Since the Caltech Library digitized J. Morgan Kousser's 1974 book The Shaping of Southern Politics: Suffrage Restriction and the Establishment of the One-Party South, 1880-1910 and made it available via open access repository CaltechAUTHORS in late July, it has already been downloaded over thirty times.
What makes this newly digitized book, which had yet to be publicly announced and was originally published almost 50 years ago, so popular? The title alone points to its relevance and timeliness and its author—Caltech Professor of History and Social Science, Emeritus J. Morgan Kousser—is well known for serving as an expert witness in over fifty federal and state voting rights cases. In 1981, he testified before a subcommittee of the House Judiciary Committee about the renewal of the Voting Rights Act. In 2008, he published the first comprehensive history of Section 5 of the Voting Rights Act. After the U.S. Supreme Court effectively overturned Section 5 in 2013, Kousser published an analysis of over 4000 voting rights cases and other voting rights actions, which undermined the factual basis of the Supreme Court's decision. In 2019, he used that extensive database in testimony before a subcommittee of the House Judiciary Committee on a bill that seeks to restore Section 5.
The Shaping of Southern Politics: Suffrage Restriction and the Establishment of the One-party South, 1880-1910 was the first study of its kind that took partisanship into account when studying disfranchisement. Using a recently developed statistical method, Kousser was able to obtain estimates of the percentages of Black and white voters for each candidate, as well as the proportion who did not vote, in every presidential and gubernatorial election and in many primaries and referenda in the South from 1880 to 1910. As his Caltech profile reads, "Morgan Kousser is charting the history of the Voting Rights Act in an effort to influence the future of democracy in the United States."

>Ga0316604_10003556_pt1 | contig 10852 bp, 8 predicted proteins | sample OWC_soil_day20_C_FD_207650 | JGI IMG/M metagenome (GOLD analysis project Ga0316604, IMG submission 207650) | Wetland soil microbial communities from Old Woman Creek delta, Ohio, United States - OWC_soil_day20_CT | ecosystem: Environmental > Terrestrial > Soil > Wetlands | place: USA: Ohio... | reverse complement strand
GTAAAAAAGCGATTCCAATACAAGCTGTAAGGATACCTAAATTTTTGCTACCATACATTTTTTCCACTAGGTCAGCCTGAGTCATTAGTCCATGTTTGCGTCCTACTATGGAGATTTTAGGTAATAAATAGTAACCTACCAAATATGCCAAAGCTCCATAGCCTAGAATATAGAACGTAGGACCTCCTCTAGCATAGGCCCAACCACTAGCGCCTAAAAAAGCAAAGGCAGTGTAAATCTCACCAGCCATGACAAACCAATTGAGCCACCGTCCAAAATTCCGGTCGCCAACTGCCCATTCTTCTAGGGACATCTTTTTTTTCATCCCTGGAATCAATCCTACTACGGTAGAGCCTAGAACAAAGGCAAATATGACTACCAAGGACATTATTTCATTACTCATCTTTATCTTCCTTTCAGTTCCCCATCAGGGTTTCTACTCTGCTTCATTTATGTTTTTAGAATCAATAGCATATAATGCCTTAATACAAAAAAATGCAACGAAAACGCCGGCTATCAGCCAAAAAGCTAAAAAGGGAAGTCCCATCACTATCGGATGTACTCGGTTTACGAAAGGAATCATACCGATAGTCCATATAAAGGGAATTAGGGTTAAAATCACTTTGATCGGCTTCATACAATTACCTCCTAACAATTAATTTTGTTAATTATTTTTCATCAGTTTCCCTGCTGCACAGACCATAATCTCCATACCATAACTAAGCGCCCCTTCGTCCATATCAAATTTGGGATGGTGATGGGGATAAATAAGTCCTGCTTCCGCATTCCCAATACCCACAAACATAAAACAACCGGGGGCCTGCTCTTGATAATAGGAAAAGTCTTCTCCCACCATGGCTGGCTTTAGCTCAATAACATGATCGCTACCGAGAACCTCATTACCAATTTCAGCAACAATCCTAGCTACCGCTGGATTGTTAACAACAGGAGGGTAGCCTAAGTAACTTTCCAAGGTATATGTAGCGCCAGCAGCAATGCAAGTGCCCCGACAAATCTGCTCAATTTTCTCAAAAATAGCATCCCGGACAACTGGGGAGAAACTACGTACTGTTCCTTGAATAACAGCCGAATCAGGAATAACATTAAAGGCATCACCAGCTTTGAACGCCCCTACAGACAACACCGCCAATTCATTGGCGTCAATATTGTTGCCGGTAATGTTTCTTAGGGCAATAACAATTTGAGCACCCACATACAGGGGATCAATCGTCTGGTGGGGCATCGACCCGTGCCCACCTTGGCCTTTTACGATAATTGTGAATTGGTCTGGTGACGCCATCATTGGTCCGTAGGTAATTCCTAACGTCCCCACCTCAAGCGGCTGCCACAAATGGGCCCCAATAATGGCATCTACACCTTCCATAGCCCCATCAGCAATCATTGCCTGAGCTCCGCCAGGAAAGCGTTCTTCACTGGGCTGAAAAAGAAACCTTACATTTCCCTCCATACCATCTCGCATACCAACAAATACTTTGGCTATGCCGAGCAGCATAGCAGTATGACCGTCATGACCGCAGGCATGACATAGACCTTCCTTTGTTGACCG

Kousser emphasizes that while everyone now assumes that race and partisanship are inextricably intertwined in voter ID policies, vote-by-mail battles, and closing precincts, they may not realize that race and partisanship have always been intertwined—in the disfranchisement of the late nineteenth century as well as today. Enfranchisement and disfranchisement have succeeded each other more than once in American history, always brought about primarily by laws, not by violence or cultural changes. That is one major implication of The Shaping of Southern Politics.
Now that Yale University Press has released the copyright, Kousser was able to work with the Caltech Library to make this important text more available. The production of the ebook required a library-wide effort: from disbanding and digitization (Access & Collection Services) and deposit and ISBN registration (Research Services) to DOI registration and distribution and long-term preservation of the digital asset (Digital Library Development) within its CaltechAUTHORS repository. Comprising over 90,000 research papers authored by Caltech faculty and other researchers at Caltech, the repository is updated continuously as departments and library staff add available and recently published documents.
Since its inception in 2002, CaltechAUTHORS has digitized 116 books, with The Shaping of Southern Politics now taking its place at 117. CaltechAUTHORS is part of CODA, the Caltech Collection of Open Digital Archives, managed by the Caltech Library. The mission of CODA is to collect, manage, preserve and provide global access over time to the scholarly output of the Institute. As of now, but maybe not for long, Kousser's most downloaded text—coming in at 19,700 downloads—is a two-page dictionary article on Jim Crow Laws in the Dictionary of American History.